"Raya and the Last Dragon" boasts the voice talents of Kelly Marie Tran, Awkwafina, Gemma Chan, Benedict Wong, and Daniel Dae Kim, and tells the tale of Kumandra, a once-united country now divided since the evil Druun were banished by the sacrifices of Kumandra's once-plentiful dragons. However, infighting among Kumandra's nations allows the Druun to return. Raya searches for Sisu, the last dragon, in order to save Kumandra and restore everyone turned to stone by the Druun.

Vulture's Alison Willmore writes that "Raya and the Last Dragon" is "a marvel of character design, world-building, and canny choices." Kevin Maher of Times (UK) says audiences "will watch the last 30 minutes of the movie on the verge of tears." Justin Chang at The Los Angeles Times points out that while the film is "an ambitious, imperfect stew of cultural inspirations," it's "pleasing range of faces, skin tones and body types on display helps offset the anonymous quality that plagues even the most sophisticated three-dimensional character design." He praises most of all Raya, who he calls "an appealing amalgam of countless smart, unpretentious, down-to-earth action heroes before her — the kinds of characters that, as with this movie, you gravitate toward as much for their familiarity as for their novelty."

"Flora & Ulysses"

"Flora & Ulysses," based on the novel by Kate DiCamillo, appears to have snuck under the radar for many in terms of its release. Having made its debut via Disney+ on February 19, the film stars Matilda Lawler as Flora, a 10-year-old comic-book lover and self-described cynic who rescues a squirrel she names Ulysses. Ulysses, voiced by John Kassir, develops powers after his accident and decides to become a superhero.

A film with a plucky young heroine and a cute CGI animal is a good fit for Disney, which is also no stranger to deeper family dynamics. Flora is dealing with her parents' divorce and the distressing feeling that her mother doesn't love her, and Ulysses helps her cope. The cast includes Alyson Hannigan, Ben Schwartz, and Danny Pudi.

Director Lena Khan, working from Brad Copeland's screenplay, has produced "a tonally faithful adaptation of" the novel, though Copeland "altered some of the book's dramas," writes Kate Ebland at IndieWire. Erbland says the film is "an inventive, sweet story filled with classic storytelling beats and enough new fluff to appeal to a wide audience." Geeks of Color's Ferdosa Abdi calls it "an absolute delight" and praises Lawler's acting, saying she "perfectly captures the childlike wonder that comes with being an excitable kid who loves comics." CBR's Josh Bell says that there's "enough potential here to imagine 'Flora & Ulysses' becoming the first original Disney+ franchise," though there's been no word on that — yet. "Flora & Ulysses" is rated 72% on Rotten Tomatoes.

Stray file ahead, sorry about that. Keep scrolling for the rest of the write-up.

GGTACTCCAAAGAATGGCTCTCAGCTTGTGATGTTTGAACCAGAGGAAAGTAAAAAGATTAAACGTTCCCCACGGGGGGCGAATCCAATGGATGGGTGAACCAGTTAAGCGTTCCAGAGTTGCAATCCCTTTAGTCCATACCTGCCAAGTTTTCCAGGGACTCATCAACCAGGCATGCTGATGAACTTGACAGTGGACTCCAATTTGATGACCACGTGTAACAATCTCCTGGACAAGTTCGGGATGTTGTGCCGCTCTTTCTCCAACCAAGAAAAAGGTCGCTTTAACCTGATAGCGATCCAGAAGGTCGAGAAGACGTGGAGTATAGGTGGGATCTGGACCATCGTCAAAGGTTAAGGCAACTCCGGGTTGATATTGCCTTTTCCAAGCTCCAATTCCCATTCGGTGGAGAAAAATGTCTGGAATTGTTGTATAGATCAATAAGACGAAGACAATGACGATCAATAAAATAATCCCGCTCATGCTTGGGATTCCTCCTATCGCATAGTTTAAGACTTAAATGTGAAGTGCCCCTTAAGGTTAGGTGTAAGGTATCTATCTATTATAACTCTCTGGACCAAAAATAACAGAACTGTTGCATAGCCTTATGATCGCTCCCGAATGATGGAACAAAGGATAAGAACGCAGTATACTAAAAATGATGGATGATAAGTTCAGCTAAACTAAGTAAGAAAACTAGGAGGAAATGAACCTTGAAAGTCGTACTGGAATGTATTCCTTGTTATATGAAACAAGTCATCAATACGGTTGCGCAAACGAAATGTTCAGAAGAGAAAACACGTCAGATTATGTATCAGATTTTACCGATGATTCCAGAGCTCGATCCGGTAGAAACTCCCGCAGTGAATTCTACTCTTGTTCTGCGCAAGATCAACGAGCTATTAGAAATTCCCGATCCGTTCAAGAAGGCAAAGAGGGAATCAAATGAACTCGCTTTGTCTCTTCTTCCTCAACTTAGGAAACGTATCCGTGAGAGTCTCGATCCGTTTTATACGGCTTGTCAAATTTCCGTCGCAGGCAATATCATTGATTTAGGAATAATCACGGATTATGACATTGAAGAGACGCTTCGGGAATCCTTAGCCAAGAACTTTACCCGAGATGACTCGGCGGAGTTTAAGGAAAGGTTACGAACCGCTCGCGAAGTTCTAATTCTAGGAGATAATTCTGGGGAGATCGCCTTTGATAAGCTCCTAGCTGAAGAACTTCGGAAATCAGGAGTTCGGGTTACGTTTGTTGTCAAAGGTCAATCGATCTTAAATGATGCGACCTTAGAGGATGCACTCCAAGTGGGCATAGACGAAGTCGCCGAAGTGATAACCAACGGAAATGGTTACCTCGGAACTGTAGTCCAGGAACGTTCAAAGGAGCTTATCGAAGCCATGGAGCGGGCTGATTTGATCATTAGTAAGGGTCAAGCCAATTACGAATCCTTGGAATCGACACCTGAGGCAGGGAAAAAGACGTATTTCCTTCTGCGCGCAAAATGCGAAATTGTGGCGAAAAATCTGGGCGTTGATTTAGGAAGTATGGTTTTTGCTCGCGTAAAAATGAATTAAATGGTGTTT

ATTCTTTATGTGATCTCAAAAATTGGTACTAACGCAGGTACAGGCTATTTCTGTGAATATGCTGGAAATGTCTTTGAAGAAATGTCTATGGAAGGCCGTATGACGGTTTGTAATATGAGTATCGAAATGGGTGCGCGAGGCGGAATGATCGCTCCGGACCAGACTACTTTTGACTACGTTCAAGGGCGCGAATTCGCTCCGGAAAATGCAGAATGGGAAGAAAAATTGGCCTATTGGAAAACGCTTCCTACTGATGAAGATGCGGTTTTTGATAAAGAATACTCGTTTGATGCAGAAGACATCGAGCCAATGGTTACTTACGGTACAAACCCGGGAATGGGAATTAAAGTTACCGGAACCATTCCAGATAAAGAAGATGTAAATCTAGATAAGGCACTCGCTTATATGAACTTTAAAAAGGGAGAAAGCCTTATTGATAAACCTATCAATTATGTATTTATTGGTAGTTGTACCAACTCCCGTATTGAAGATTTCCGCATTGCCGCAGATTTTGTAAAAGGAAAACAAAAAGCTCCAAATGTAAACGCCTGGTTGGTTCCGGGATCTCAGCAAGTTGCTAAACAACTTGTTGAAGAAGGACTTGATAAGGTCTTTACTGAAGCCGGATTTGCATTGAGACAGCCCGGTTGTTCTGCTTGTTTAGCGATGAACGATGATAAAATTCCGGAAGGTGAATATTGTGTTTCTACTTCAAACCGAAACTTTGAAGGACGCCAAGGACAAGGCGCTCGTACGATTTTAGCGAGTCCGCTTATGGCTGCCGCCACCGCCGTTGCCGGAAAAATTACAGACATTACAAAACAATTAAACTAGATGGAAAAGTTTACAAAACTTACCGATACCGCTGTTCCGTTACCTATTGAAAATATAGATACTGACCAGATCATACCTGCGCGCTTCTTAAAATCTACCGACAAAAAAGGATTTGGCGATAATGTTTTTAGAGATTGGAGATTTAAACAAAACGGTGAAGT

"The SpongeBob Movie: Sponge on the Run"

"The SpongeBob Movie: Sponge on the Run," billed as "the first-ever all CGI SpongeBob motion picture event" is the latest big-screen adventure for the silly little poriferan. SpongeBob and his BFF Patrick search for SpongeBob's missing snail, Gary. Turns out King Poseidon is holding Gary hostage to use his snail slime as a youth serum, and SpongeBob and Patrick must rescue him — while getting up to wacky hijinks along the way, of course.

Tim Hill directs and provides the voice of the Documentary Narrator. SpongeBob voice talents Tom Kenny, Bill Fagerbakke, Clancy Brown, Rodger Bumpass, Mr. Lawrence, and Carolyn Lawrence return. Newcomers include Awkafina, Keanu Reeves, and Matt Berry. The film also introduces Kamp Koral, the setting of a new streaming series for the square dude.

"The SpongeBob Movie: Sponge on the Run," rated 67% on Rotten Tomatoes, is "a joyful and loving tribute to the oddball world that [creator Stephen] Hillenburg envisioned" that's also "alive with laughs and light-hearted lunacy," says Kristy Puchko at IGN. Bilge Ebiri at Vulture leans into the absurdity of the film, likening it to seeing H.P. Lovecraft's eldritch monster, Cthulhu: "[Y]ou walk away from the experience a changed person, possibly raving about the apocalypse." Time's Stephanie Zacharek calls it "an act of loony generosity we shouldn't refuse," adding, "All that matters here is joy. ... Whether you're eight or 80, you'll get all the jokes in 'Sponge on the Run.' Its wisdom is infinite."